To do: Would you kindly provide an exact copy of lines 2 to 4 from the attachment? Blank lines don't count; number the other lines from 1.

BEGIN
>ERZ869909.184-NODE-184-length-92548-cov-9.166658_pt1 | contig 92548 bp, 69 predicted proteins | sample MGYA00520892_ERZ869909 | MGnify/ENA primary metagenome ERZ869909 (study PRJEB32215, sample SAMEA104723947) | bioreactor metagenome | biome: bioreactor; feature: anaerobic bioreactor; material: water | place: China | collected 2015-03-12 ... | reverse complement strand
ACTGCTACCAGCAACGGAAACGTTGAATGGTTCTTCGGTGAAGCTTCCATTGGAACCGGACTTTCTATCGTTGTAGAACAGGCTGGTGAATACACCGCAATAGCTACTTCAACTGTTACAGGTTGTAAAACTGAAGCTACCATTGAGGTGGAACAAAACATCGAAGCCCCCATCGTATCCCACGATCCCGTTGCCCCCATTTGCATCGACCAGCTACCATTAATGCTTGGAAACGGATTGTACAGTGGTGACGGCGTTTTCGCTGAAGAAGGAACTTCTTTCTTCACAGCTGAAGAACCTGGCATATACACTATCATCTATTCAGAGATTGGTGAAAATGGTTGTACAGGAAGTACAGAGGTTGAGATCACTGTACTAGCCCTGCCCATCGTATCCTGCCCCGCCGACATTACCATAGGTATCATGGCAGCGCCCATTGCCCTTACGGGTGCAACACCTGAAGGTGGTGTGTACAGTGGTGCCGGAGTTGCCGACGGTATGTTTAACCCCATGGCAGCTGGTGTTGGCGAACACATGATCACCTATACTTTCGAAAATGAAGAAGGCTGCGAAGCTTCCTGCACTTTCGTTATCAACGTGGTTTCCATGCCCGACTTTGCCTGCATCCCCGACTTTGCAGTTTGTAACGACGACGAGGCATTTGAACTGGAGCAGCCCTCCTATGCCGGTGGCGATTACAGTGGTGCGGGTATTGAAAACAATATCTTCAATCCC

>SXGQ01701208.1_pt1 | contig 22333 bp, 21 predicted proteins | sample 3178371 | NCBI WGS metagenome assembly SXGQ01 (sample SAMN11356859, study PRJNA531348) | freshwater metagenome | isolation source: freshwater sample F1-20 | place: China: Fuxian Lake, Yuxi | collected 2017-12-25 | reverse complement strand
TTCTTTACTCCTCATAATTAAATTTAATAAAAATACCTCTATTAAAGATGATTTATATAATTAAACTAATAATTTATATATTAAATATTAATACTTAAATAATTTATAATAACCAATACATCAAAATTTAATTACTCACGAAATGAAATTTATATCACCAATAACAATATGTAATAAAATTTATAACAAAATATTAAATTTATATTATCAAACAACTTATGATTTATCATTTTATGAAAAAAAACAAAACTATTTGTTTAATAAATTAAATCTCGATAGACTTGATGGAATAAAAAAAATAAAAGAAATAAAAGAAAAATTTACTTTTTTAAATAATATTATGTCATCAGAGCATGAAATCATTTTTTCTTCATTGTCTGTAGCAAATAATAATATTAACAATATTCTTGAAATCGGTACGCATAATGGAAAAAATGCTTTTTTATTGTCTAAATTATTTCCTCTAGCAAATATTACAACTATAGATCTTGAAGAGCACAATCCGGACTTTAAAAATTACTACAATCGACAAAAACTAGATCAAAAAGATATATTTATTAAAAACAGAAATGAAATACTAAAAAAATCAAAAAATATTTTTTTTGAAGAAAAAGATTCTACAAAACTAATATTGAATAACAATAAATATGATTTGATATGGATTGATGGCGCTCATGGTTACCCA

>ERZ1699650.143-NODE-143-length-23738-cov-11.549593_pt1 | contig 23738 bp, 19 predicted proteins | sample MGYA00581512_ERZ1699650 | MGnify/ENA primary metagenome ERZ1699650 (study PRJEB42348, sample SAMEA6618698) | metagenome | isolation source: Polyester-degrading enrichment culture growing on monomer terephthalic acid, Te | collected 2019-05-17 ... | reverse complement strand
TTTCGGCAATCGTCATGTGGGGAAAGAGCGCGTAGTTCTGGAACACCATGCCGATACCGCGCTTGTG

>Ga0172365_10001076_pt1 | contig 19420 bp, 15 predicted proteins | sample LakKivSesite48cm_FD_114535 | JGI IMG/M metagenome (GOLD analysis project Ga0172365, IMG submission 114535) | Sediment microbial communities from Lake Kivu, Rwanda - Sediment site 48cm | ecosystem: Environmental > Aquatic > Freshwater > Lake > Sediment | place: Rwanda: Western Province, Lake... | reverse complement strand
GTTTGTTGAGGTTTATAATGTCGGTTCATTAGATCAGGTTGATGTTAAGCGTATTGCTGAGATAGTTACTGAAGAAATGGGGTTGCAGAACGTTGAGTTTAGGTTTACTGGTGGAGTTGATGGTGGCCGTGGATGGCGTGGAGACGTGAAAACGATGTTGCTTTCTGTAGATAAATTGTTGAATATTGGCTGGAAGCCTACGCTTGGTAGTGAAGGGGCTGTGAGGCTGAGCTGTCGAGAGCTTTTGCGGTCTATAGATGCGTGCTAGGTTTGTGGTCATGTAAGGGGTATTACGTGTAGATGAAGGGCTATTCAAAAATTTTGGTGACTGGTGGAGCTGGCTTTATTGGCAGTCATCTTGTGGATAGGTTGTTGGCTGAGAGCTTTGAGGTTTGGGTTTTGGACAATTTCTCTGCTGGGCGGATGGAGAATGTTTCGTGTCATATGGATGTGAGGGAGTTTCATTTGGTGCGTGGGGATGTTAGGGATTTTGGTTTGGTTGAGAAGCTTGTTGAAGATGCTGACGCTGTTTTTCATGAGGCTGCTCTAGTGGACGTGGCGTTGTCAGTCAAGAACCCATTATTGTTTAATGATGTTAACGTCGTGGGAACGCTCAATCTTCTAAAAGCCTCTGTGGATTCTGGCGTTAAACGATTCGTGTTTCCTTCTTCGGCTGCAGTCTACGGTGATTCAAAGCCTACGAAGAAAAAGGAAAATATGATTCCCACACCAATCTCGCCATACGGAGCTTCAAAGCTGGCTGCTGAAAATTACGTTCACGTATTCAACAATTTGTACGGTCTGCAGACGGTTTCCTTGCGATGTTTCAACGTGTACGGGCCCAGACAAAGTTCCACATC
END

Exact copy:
ACTGCTACCAGCAACGGAAACGTTGAATGGTTCTTCGGTGAAGCTTCCATTGGAACCGGACTTTCTATCGTTGTAGAACAGGCTGGTGAATACACCGCAATAGCTACTTCAACTGTTACAGGTTGTAAAACTGAAGCTACCATTGAGGTGGAACAAAACATCGAAGCCCCCATCGTATCCCACGATCCCGTTGCCCCCATTTGCATCGACCAGCTACCATTAATGCTTGGAAACGGATTGTACAGTGGTGACGGCGTTTTCGCTGAAGAAGGAACTTCTTTCTTCACAGCTGAAGAACCTGGCATATACACTATCATCTATTCAGAGATTGGTGAAAATGGTTGTACAGGAAGTACAGAGGTTGAGATCACTGTACTAGCCCTGCCCATCGTATCCTGCCCCGCCGACATTACCATAGGTATCATGGCAGCGCCCATTGCCCTTACGGGTGCAACACCTGAAGGTGGTGTGTACAGTGGTGCCGGAGTTGCCGACGGTATGTTTAACCCCATGGCAGCTGGTGTTGGCGAACACATGATCACCTATACTTTCGAAAATGAAGAAGGCTGCGAAGCTTCCTGCACTTTCGTTATCAACGTGGTTTCCATGCCCGACTTTGCCTGCATCCCCGACTTTGCAGTTTGTAACGACGACGAGGCATTTGAACTGGAGCAGCCCTCCTATGCCGGTGGCGATTACAGTGGTGCGGGTATTGAAAACAATATCTTCAATCCC

>SXGQ01701208.1_pt1 | contig 22333 bp, 21 predicted proteins | sample 3178371 | NCBI WGS metagenome assembly SXGQ01 (sample SAMN11356859, study PRJNA531348) | freshwater metagenome | isolation source: freshwater sample F1-20 | place: China: Fuxian Lake, Yuxi | collected 2017-12-25 | reverse complement strand
TTCTTTACTCCTCATAATTAAATTTAATAAAAATACCTCTATTAAAGATGATTTATATAATTAAACTAATAATTTATATATTAAATATTAATACTTAAATAATTTATAATAACCAATACATCAAAATTTAATTACTCACGAAATGAAATTTATATCACCAATAACAATATGTAATAAAATTTATAACAAAATATTAAATTTATATTATCAAACAACTTATGATTTATCATTTTATGAAAAAAAACAAAACTATTTGTTTAATAAATTAAATCTCGATAGACTTGATGGAATAAAAAAAATAAAAGAAATAAAAGAAAAATTTACTTTTTTAAATAATATTATGTCATCAGAGCATGAAATCATTTTTTCTTCATTGTCTGTAGCAAATAATAATATTAACAATATTCTTGAAATCGGTACGCATAATGGAAAAAATGCTTTTTTATTGTCTAAATTATTTCCTCTAGCAAATATTACAACTATAGATCTTGAAGAGCACAATCCGGACTTTAAAAATTACTACAATCGACAAAAACTAGATCAAAAAGATATATTTATTAAAAACAGAAATGAAATACTAAAAAAATCAAAAAATATTTTTTTTGAAGAAAAAGATTCTACAAAACTAATATTGAATAACAATAAATATGATTTGATATGGATTGATGGCGCTCATGGTTACCCA